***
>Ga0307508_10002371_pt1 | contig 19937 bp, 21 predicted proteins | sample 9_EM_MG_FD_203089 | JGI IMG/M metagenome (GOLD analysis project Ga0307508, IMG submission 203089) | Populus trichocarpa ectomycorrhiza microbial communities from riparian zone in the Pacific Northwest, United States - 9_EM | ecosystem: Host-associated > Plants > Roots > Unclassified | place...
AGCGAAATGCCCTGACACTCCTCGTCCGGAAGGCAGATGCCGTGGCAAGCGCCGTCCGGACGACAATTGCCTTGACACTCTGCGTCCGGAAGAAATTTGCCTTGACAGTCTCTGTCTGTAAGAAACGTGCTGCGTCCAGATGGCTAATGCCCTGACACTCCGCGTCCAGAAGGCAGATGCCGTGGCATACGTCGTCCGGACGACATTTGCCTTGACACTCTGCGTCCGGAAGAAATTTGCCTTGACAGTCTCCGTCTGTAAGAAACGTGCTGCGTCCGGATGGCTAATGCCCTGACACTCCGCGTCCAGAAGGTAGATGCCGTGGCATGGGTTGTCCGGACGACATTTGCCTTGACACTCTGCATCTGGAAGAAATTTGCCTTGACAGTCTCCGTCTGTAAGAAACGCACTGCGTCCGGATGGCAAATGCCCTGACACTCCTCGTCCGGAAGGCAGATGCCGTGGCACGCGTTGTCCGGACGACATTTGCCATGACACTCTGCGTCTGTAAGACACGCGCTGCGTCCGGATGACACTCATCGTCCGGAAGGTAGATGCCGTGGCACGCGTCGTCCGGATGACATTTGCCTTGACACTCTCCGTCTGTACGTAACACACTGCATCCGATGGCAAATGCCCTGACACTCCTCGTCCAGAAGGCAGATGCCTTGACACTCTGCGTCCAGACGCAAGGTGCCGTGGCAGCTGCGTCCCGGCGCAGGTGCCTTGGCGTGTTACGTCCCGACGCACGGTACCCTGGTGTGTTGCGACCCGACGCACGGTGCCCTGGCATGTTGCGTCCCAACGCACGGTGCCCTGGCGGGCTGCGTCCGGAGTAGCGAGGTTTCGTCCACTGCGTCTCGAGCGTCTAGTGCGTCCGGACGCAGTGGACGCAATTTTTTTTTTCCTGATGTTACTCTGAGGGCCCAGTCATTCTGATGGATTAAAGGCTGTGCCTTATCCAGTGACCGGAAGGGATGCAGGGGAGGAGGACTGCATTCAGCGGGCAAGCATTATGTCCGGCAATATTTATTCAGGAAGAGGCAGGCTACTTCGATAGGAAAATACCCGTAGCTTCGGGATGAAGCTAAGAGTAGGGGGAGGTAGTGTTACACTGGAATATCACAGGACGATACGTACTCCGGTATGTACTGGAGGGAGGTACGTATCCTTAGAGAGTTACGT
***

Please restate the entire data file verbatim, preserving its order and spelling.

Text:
>Ga0307508_10002371_pt1 | contig 19937 bp, 21 predicted proteins | sample 9_EM_MG_FD_203089 | JGI IMG/M metagenome (GOLD analysis project Ga0307508, IMG submission 203089) | Populus trichocarpa ectomycorrhiza microbial communities from riparian zone in the Pacific Northwest, United States - 9_EM | ecosystem: Host-associated > Plants > Roots > Unclassified | place...
AGCGAAATGCCCTGACACTCCTCGTCCGGAAGGCAGATGCCGTGGCAAGCGCCGTCCGGACGACAATTGCCTTGACACTCTGCGTCCGGAAGAAATTTGCCTTGACAGTCTCTGTCTGTAAGAAACGTGCTGCGTCCAGATGGCTAATGCCCTGACACTCCGCGTCCAGAAGGCAGATGCCGTGGCATACGTCGTCCGGACGACATTTGCCTTGACACTCTGCGTCCGGAAGAAATTTGCCTTGACAGTCTCCGTCTGTAAGAAACGTGCTGCGTCCGGATGGCTAATGCCCTGACACTCCGCGTCCAGAAGGTAGATGCCGTGGCATGGGTTGTCCGGACGACATTTGCCTTGACACTCTGCATCTGGAAGAAATTTGCCTTGACAGTCTCCGTCTGTAAGAAACGCACTGCGTCCGGATGGCAAATGCCCTGACACTCCTCGTCCGGAAGGCAGATGCCGTGGCACGCGTTGTCCGGACGACATTTGCCATGACACTCTGCGTCTGTAAGACACGCGCTGCGTCCGGATGACACTCATCGTCCGGAAGGTAGATGCCGTGGCACGCGTCGTCCGGATGACATTTGCCTTGACACTCTCCGTCTGTACGTAACACACTGCATCCGATGGCAAATGCCCTGACACTCCTCGTCCAGAAGGCAGATGCCTTGACACTCTGCGTCCAGACGCAAGGTGCCGTGGCAGCTGCGTCCCGGCGCAGGTGCCTTGGCGTGTTACGTCCCGACGCACGGTACCCTGGTGTGTTGCGACCCGACGCACGGTGCCCTGGCATGTTGCGTCCCAACGCACGGTGCCCTGGCGGGCTGCGTCCGGAGTAGCGAGGTTTCGTCCACTGCGTCTCGAGCGTCTAGTGCGTCCGGACGCAGTGGACGCAATTTTTTTTTTCCTGATGTTACTCTGAGGGCCCAGTCATTCTGATGGATTAAAGGCTGTGCCTTATCCAGTGACCGGAAGGGATGCAGGGGAGGAGGACTGCATTCAGCGGGCAAGCATTATGTCCGGCAATATTTATTCAGGAAGAGGCAGGCTACTTCGATAGGAAAATACCCGTAGCTTCGGGATGAAGCTAAGAGTAGGGGGAGGTAGTGTTACACTGGAATATCACAGGACGATACGTACTCCGGTATGTACTGGAGGGAGGTACGTATCCTTAGAGAGTTACGT